EEF statement: re-publication of the evaluation of school breakfast clubs
Today the Endowment Foundation (EEF) is publishing a revised report of its evaluation of school breakfast clubs, following the notification of an error by the Institute for Fiscal Studies (IFS) in its evaluation. A statement from IFS on this error can be found here.
Many schools in England offer breakfast provision for their pupils, and there are many reasons for doing so. Most importantly, breakfast provision helps ensure that no child has to learn when they’re hungry.
In November 2016, the Education Endowment Foundation (EEF) published an independent evaluation of school breakfast clubs, which found that a model of free, universal, before-school breakfast clubs was a cost-effective way of raising pupil attainment in primary schools.
The EEF had appointed the IFS to undertake this evaluation as a randomised controlled trial (RCT). The evaluators’ results were rated by the EEF and the independent peer reviewers as ‘high security’, reflecting the quality, size and design of the study.
In 2019, the IFS reported an error in its evaluation process to the EEF. The mistake resulted from human error in the randomisation code used to allocate schools to intervention and control groups. Because of the error, the evaluation design can no longer be classified as an RCT and has been reclassified as a control group study.
There are two consequences for the results of the study:
- For Key Stage 1 outcomes, the impact rating as originally reported, of +2 months’ additional progress, is unchanged. The security of the findings has been reduced from 'high security' to 'moderate-to-low security'.
- For Key Stage 2 outcomes, the impact rating as originally reported, of +2 months, has been reduced to 0 months. The security of the findings has been reduced from 'high security' to 'moderate-to-high security'.
The IFS carried out robustness checks on the KS1 outcome result and found that the impact remained, independent of analysis choice. As in the original study, the revised report finds that pupil behaviour, as measured by a teacher survey, improved in breakfast club schools. Attendance at school also improved for children in breakfast club schools, resulting in about 26 fewer half-days of absence per year for a class of 30.
Today the EEF is publishing a revised evaluation report, reflecting the changes to the study. The EEF publishes all results, regardless of outcomes, to prevent publication bias.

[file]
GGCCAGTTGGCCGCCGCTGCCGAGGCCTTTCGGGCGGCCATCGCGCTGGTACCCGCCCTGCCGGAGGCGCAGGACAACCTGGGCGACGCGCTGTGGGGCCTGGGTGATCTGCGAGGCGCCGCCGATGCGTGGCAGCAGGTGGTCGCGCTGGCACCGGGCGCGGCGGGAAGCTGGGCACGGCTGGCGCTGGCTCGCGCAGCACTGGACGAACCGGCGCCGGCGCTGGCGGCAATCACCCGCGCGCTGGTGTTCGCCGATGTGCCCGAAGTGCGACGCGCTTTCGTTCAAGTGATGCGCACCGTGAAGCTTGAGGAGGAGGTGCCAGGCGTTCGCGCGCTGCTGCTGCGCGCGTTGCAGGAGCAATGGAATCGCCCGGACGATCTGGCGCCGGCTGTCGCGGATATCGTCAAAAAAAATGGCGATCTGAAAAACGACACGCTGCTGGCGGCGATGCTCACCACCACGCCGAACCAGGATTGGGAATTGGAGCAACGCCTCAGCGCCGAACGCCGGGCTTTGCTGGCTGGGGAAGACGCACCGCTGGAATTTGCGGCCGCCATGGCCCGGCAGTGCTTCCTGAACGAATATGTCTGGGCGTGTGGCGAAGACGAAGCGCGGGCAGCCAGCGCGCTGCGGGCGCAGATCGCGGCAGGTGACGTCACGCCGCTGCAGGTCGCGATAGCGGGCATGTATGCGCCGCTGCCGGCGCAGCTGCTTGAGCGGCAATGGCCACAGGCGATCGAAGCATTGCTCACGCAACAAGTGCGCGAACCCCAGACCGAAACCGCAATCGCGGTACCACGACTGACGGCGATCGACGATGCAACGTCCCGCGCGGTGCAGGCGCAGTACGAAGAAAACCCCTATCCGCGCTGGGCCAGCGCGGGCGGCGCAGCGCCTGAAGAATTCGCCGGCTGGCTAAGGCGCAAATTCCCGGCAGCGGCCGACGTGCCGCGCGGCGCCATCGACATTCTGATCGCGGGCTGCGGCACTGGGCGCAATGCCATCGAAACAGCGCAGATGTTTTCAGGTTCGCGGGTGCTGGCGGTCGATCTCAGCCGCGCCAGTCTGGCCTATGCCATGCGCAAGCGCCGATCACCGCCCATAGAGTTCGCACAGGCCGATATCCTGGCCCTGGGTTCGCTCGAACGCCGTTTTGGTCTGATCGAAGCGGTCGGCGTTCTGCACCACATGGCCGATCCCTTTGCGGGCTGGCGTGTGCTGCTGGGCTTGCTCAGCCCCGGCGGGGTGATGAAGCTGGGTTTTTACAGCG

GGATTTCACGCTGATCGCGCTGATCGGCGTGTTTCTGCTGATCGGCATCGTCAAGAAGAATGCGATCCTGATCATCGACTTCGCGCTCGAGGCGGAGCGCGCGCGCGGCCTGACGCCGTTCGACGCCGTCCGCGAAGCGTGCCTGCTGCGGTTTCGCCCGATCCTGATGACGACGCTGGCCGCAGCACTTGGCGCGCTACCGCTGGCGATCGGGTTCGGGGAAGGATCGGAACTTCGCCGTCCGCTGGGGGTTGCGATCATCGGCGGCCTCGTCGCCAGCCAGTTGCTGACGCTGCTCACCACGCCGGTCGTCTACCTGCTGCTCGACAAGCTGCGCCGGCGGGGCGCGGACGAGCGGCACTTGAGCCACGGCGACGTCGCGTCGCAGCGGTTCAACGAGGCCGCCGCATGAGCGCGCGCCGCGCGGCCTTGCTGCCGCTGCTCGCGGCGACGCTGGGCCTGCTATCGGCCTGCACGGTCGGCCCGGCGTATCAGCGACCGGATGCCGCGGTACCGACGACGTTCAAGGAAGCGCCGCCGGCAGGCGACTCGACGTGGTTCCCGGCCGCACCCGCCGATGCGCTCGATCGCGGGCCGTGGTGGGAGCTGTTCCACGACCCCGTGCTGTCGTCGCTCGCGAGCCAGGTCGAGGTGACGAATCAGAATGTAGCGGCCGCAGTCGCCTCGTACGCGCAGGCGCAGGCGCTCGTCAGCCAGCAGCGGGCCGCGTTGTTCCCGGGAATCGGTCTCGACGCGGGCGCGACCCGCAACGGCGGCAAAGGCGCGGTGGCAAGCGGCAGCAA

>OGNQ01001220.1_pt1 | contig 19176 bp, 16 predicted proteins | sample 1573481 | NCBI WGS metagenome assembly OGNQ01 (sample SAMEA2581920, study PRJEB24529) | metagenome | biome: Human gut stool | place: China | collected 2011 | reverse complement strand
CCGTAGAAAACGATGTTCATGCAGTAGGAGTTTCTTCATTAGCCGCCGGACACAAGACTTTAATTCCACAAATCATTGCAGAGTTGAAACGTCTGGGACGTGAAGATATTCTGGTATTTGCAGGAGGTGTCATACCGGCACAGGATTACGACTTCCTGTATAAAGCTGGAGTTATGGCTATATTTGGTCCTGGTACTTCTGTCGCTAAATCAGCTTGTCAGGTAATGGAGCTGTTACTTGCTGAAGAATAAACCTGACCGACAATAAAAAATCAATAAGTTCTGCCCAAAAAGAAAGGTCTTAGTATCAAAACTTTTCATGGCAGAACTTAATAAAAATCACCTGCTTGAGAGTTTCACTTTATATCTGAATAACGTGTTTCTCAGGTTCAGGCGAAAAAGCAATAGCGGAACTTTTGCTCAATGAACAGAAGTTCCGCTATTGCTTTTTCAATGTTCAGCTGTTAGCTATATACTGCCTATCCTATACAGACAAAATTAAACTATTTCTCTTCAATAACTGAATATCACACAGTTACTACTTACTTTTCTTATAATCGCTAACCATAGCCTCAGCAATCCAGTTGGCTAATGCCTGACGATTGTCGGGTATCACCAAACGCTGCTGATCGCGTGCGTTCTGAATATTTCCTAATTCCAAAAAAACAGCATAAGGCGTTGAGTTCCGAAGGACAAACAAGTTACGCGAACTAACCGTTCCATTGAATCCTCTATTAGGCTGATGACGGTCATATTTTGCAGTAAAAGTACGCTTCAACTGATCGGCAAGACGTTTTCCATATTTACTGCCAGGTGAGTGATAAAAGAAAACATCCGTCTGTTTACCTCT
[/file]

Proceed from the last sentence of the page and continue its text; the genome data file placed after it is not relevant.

The updated report has been peer reviewed by two independent reviewers, Professor John Jerrim and Dr Alex Sutherland. Their statement is available here.
All EEF reports are independently peer-reviewed and the analysis replicated by the EEF’s overarching evaluators at Durham University. In this instance, the EEF, peer-reviewers and Durham colleagues were unable to identify the error in the original report because the randomisation code that was included in the report did not match the code used by the IFS in the randomisation.
The revised report still finds a positive impact on KS1 attainment in maths, reading and writing. However, due to the study’s revised security rating, the programme no longer meets the EEF’s Promising Projects criteria, which requires at least 'moderate-to-high security' (3/5 padlock rating). The EEF remains interested in school breakfast clubs and will look for ways to add to the evidence base about them in the future.
This study is still the largest and most robust study of breakfasts in the UK and the findings remain important. Schools considering implementing breakfast clubs should also consider the multiple positive impacts of the approach, including improved pupil behaviour and improved attendance.
As always, the EEF recommends that schools carefully consider how to introduce any new programme and monitor its delivery and outcomes to check it is achieving the desired impact.
Sir Kevan Collins, CEO of the Education Endowment Foundation, said:
Publishing this updated report from the Institute for Fiscal Studies today provides an opportunity to emphasise the principle of transparency in the EEF’s approach.
My message to schools is this. The model of pre-school breakfast clubs the EEF trialled – free and universal – appears to have clear benefits to pupils. In addition to the positive attainment impact found for pupils in Year 2, the independent evaluation also found both improved attendance and behaviour in schools. Most importantly, breakfast clubs help ensure that no child has to learn when they’re hungry
That the revised report no longer concludes Year 6 pupils’ attainment improved does, however, highlight that closing the gap is complex. As always, we recommend that schools consider carefully how they introduce any new programme and carefully evaluate for themselves that it is achieving the intended impact.